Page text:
Attendees who don’t want to take a bee hotel home can help build a large bee hotel that will remain on the grounds at the nature center, which is a collaboration of the U.S. Fish and Wildlife Service, the city of Wichita’s Park and Recreation Department, Kansas Department of Wildlife, Parks & Tourism and Friends of the Great Plains Nature Center.
The free party does not require registration and is from 10 a.m. to 2 p.m. Most activities are scheduled to be outside on the main lawn. There will be a scavenger hunt and hands-on activity stations for all ages. Other pollinators won’t be ignored, Rhine said. Attendees can learn about creating a pollinator sanctuary and other actions to take to improve pollinator populations. You’ll also be able to meet a beekeeper, see Great Plains Nature Center’s on-site hive in action and taste honey.
Bee activities at Botanica
Botanica Wichita opened its Bee House earlier this year and will offer Busy Bee Wednesdays most weeks through October. It’s included with general admission but if you’re visiting for this activity specifically, call ahead to ensure the beekeeper will be on site.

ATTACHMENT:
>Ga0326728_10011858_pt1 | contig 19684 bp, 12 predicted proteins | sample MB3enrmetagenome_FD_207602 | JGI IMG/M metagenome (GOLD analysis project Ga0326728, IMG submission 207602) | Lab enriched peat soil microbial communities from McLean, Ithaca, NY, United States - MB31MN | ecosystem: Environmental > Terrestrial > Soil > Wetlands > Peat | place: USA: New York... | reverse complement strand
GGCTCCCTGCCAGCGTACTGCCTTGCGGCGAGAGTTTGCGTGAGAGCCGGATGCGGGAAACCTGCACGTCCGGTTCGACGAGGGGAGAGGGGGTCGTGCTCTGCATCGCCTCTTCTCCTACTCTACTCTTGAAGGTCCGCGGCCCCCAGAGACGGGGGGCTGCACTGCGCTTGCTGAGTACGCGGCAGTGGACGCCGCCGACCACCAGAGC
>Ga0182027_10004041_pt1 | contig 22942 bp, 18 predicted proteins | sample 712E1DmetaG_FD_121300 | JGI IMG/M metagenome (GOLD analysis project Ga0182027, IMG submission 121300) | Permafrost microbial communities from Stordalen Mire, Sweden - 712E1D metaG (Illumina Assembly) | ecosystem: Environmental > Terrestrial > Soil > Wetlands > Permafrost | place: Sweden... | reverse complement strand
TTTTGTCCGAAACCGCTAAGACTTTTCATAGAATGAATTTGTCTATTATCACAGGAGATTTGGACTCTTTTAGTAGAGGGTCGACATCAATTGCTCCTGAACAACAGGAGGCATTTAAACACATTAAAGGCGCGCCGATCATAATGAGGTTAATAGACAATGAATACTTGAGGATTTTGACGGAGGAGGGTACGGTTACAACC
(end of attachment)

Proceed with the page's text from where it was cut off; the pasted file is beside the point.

Generally, from 10 a.m. to 2 p.m. each Wednesday Ramona McDowell of R&J Bee Rescue is there to talk about bee behaviors you can see inside the observation hive at the Bee House, answer questions about bees and beekeeping and explain the equipment she uses as a beekeeper. There are beekeeping jackets, veils and gloves for adults and kids to try on. You can also sample wildflower honey from hives that Ramona and her husband John keep.
For a more in-depth study of honey varietals, sign up for one of the two remaining Taste This events on Sunday, Sept. 29 and Saturday, Oct. 26. These are for adults and include a guided tour of the Bee House led by Janet Lyda, lead garden ambassador, followed by a tasting flight of four liquid honeys with food pairings and a floral themed beverage in the gardens’ Weidenbach Room. The 90-minute outings cost $20 per person and include admission to the gardens; registration is required and available at botanica.org.